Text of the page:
General Info

definitions, descriptions, and miscellany

K9 Influenza and the Traveling Dog

K9 Flu and Communicable Disease – Tips from a Pro by: Amy Bradley Last week I had the chance to speak to Dr. Cynda Crawford, DVM PhD (link: ) from the University of Florida. She is a specialist in Shelter Medicine and her PhD is in immunology and infectious disease. Outside of her numerous professional publications for the American Journal of Veterinary Medicine, Veterinary Journal of Internal Medicine and similar, she has been published in major news outlets such…

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Tips on getting more people to look at your listings

A simple text listing really doesn’t work for people looking at the internet. To get the most out of your presence here, we suggest the following: Photos: Select high quality photos that make your dogs look good – show angles, show head type, and of course, show the dog working. If your dog is wide working, find photos that show that If your dog has bite, show it Choose your main photo for the image it conveys to a potential…

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The Stockdog Savvy Workbook, by Jeanne Joy Hartnagle-Taylor

I think this is true for most Aussie people, but Jeanne Joy Hartnagle-Taylor is my first Aussie mentor. It started because her book (All About Aussies)  was the first one I bought, even before I had a dog, and it shaped my perception of the breed. Her family’s kennel name is pretty much known by every Aussie person for this reason, and the photos in those books really set a “type” for me about what these dogs should be. Moreover,…

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List of Working Titles

STOCKDOG TRIAL AND HERDING TITLES ASCA (Australian Shepherd Club of America) STD — Started Trial Dog, beginning level (consists of two obstacles) OTD — Open Trial Dog, intermediate level (adds center chute or pen, and a handler’s line) ATD — Advanced Trial Dog, advanced level (same course as intermediate but with a more restrictive handler’s line) WTCH — Working Trial Championship (prefix) (dog has attained ATD on all three classes of stock) PATD — Post-Advanced Trial Dog (advanced course on…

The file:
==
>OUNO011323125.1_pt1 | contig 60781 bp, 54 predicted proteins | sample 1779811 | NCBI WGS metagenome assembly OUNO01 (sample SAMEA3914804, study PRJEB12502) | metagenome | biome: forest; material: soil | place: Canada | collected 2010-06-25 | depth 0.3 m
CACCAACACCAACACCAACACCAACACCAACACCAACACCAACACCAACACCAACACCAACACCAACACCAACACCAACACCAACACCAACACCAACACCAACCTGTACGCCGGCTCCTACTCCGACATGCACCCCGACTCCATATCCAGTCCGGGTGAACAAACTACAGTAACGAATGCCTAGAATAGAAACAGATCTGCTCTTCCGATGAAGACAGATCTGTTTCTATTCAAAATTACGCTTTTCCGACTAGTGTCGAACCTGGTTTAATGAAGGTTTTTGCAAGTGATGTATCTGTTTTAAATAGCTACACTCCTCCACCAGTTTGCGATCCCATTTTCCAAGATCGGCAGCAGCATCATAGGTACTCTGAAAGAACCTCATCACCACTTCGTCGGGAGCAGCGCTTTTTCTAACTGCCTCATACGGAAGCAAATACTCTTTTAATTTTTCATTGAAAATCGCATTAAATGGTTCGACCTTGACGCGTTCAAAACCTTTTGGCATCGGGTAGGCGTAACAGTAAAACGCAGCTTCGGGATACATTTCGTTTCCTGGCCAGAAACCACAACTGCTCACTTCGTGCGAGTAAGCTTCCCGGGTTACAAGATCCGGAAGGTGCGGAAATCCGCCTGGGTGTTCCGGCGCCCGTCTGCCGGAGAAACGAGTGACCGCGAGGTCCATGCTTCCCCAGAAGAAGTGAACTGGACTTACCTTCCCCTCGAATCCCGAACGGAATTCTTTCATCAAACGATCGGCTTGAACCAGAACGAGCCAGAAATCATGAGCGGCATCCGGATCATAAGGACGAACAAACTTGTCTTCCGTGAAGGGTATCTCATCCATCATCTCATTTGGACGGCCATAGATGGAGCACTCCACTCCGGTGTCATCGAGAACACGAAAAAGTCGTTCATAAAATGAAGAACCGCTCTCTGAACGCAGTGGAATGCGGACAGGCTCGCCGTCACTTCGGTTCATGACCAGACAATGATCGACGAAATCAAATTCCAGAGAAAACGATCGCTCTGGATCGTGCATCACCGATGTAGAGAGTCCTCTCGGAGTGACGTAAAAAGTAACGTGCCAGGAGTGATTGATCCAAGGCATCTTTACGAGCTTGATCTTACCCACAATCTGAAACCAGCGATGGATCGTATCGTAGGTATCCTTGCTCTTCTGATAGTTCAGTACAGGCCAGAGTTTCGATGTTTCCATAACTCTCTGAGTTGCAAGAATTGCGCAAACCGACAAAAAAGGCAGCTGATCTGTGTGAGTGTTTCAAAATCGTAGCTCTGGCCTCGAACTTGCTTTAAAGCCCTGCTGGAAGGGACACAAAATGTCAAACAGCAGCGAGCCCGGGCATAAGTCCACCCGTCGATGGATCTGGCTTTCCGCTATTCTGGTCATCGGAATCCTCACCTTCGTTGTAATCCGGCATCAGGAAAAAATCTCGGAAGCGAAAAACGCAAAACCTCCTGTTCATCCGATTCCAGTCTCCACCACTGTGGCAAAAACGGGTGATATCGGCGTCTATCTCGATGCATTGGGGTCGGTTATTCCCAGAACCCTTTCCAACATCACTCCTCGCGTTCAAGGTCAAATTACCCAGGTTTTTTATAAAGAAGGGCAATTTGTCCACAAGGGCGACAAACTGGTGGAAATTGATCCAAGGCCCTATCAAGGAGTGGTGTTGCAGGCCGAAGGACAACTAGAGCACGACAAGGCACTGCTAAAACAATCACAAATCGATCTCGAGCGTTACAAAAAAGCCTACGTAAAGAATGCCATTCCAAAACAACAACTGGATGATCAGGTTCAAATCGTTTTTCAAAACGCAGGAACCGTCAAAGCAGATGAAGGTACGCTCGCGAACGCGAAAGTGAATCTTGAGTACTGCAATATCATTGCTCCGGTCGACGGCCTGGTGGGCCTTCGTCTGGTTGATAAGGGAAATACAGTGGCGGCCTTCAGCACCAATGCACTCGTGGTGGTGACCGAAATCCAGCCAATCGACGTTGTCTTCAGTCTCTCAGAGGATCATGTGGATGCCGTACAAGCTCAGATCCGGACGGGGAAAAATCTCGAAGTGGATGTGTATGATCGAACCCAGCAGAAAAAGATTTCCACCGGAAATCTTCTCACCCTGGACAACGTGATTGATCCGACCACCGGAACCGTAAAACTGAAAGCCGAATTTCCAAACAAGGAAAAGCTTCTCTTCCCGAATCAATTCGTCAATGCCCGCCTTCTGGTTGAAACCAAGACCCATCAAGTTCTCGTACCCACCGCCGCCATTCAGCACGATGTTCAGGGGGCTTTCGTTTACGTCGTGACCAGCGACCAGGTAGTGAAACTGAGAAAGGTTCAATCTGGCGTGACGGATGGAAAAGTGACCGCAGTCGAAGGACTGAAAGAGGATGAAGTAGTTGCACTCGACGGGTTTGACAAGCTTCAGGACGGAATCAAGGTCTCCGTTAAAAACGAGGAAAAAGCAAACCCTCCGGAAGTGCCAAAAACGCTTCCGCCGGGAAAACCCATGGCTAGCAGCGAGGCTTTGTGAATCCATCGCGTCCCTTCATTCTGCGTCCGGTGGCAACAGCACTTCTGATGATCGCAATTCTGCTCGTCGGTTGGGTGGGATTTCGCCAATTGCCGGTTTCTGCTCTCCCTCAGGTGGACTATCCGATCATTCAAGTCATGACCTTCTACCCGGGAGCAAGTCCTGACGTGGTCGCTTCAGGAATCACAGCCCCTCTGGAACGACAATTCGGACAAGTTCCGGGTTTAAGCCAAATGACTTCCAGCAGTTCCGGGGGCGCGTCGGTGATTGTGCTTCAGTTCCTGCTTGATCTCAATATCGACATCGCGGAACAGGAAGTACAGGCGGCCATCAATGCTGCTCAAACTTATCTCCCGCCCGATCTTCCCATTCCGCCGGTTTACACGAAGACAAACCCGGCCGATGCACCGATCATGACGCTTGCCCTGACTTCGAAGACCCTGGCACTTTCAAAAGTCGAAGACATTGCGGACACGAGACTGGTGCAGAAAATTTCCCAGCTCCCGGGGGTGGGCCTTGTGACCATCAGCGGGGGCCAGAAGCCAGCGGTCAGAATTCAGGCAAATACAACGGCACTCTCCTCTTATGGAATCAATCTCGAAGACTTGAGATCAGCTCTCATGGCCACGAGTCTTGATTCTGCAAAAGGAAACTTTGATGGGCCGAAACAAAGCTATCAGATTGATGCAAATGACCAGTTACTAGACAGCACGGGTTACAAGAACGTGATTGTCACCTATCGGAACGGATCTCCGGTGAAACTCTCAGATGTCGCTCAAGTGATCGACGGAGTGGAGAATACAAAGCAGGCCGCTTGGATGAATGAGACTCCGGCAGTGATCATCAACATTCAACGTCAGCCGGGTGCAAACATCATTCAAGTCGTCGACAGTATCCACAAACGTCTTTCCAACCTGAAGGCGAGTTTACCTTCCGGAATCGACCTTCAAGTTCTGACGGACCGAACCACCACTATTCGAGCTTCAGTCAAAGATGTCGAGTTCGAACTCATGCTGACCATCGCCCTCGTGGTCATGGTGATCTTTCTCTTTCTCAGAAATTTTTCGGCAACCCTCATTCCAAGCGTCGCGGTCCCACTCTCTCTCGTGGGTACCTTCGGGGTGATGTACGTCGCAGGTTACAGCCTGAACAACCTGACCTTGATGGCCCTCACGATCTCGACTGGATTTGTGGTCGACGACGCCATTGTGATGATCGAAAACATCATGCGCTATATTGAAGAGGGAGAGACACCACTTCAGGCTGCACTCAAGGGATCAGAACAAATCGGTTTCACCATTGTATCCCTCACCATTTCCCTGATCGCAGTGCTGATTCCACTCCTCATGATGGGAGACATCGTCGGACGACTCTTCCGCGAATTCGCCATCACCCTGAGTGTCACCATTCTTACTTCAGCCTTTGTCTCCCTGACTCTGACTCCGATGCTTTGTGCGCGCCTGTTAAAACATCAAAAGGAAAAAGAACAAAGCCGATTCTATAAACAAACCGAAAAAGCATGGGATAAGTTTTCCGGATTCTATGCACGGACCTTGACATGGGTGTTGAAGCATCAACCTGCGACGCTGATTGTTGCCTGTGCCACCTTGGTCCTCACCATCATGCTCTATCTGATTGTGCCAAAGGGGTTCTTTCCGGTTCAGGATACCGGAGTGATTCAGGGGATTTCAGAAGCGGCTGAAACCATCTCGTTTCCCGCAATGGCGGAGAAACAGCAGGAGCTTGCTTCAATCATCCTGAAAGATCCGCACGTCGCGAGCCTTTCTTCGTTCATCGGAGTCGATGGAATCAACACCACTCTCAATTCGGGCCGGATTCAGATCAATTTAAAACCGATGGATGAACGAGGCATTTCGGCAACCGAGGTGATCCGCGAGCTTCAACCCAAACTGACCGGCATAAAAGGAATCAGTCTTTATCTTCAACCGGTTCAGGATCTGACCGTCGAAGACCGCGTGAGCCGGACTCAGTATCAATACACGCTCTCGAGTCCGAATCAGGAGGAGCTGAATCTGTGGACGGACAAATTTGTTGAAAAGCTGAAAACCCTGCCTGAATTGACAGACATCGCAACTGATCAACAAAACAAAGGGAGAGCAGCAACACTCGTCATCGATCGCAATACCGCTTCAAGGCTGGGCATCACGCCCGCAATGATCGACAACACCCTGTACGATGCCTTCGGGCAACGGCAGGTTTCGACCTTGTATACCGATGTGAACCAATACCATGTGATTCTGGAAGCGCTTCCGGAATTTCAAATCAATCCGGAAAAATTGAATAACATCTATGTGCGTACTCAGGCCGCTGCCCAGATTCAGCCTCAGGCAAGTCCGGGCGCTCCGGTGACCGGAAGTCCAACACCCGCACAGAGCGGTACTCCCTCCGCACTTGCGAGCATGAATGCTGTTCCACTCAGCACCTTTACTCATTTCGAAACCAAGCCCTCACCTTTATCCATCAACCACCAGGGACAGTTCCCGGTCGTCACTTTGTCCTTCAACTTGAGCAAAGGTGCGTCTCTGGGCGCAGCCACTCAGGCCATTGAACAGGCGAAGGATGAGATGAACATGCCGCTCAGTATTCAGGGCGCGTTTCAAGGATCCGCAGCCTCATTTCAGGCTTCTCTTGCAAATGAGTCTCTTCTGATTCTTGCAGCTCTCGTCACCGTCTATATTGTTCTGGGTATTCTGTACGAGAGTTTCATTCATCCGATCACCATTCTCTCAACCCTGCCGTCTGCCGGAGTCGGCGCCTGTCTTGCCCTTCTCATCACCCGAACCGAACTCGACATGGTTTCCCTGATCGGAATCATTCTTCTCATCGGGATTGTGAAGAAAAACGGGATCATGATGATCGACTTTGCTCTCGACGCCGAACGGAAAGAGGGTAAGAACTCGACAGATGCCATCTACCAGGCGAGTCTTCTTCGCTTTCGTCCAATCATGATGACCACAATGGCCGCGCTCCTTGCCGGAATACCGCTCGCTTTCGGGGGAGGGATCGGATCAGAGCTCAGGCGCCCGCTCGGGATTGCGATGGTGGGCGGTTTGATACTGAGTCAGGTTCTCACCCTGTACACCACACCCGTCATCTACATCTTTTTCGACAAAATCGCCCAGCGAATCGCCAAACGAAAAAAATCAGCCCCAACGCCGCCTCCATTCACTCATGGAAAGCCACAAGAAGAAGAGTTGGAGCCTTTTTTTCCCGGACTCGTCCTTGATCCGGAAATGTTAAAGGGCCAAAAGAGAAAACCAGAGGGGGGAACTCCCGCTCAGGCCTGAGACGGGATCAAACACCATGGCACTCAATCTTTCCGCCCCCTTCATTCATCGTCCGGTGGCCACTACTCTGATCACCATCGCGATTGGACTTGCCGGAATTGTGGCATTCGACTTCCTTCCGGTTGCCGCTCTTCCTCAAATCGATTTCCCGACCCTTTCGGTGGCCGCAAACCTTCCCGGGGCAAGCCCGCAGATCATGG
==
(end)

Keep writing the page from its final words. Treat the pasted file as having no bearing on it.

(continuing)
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Moving Stock

MOVING STOCK by Bud Williams How do you teach your dog to continue moving stock in the same direction? This ability is especially useful if you need to leave your dog moving one group of stock toward the corral while you go out to bring in a second group. Following is an explanation of what I do. You may need to adjust the procedure a bit as each dog is different, but the principle will be the same with any…

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Sheepdog Training, an All-Breed Approach

BOOK REVIEW: SHEEPDOG TRAINING, AN ALL-BREED APPROACH BY MARI TAGGART reviewed by Kay Spencer first published in 1986, second printing 1991, Alpine Publications 1986 edition: hardback, sewn binding; paper quality excellent. Many black and white photographs. Mari Taggart is a Border Collie trainer who both owned and worked with loose-eyed breeds at a time when herding training was almost entirely focused on Border Colllies. Her first book was Heeler Power: A Guide to Training the Working Australian Cattle Dog, published…

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Stub, the Best Cowdog in the West

STUB, THE BEST COWDOG IN THE WEST by Kay Spencer If you’ve ever watched any Lassie movies or were a fan of the tv series, you might remember a few scenes in which Lassie herded sheep. Maybe you were naive and thought she (he, really) was actually herding, or maybe you knew what herding looked like and realized all he was doing was following the instructions of his off-camera handler: run left, run right, stop. The performance was flawless, but…

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Finding A Herding Instructor

CONSIDERATIONS AND CAVEATS ON FINDING A HERDING INSTRUCTOR With Apologies to Everyone From Whom I Have Stolen Ideas and Advice by Kay Spencer So, you have an Australian Shepherd and have a desire to learn how to move stock with your dog. You’ve realized that you won’t get anywhere except into trouble, without experienced help (perfectly true).What are some of the things you should think about before embarking on this project? Mainly, you need to decide why you want to…

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The Genesis of the Working Aussie Source Website

THE GENESIS OF THE WORKING AUSSIE SOURCE WEBSITE by Kay Spencer “Truth is never pure, and rarely simple.” –Oscar Wilde “God wants everything to be known.” –Umberto Eco, The Name of the Rose One of the qualities of the internet is its common lack of “history”— so often it is hard to tell where, how, and when something came to be. So here is some back story for Working Aussie Source, for anyone who is interested in Aussie Politics. Since…

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Commands and Corrections

CONFOUNDED BY COMMANDS AND CORRECTIONS? From the Unpublished Works of El Rojo by Red Oliver DO NOT confuse commands with corrections. Commands have very definite and precise meanings while corrections are physical or tonal in nature, a “growl”, a “uh uh”, or an “eh”, expressing pleasure or displeasure with the pup’s behavior. It is as important to let your pup know he is doing right as it is to let him know he is doing wrong. If properly applied, neither…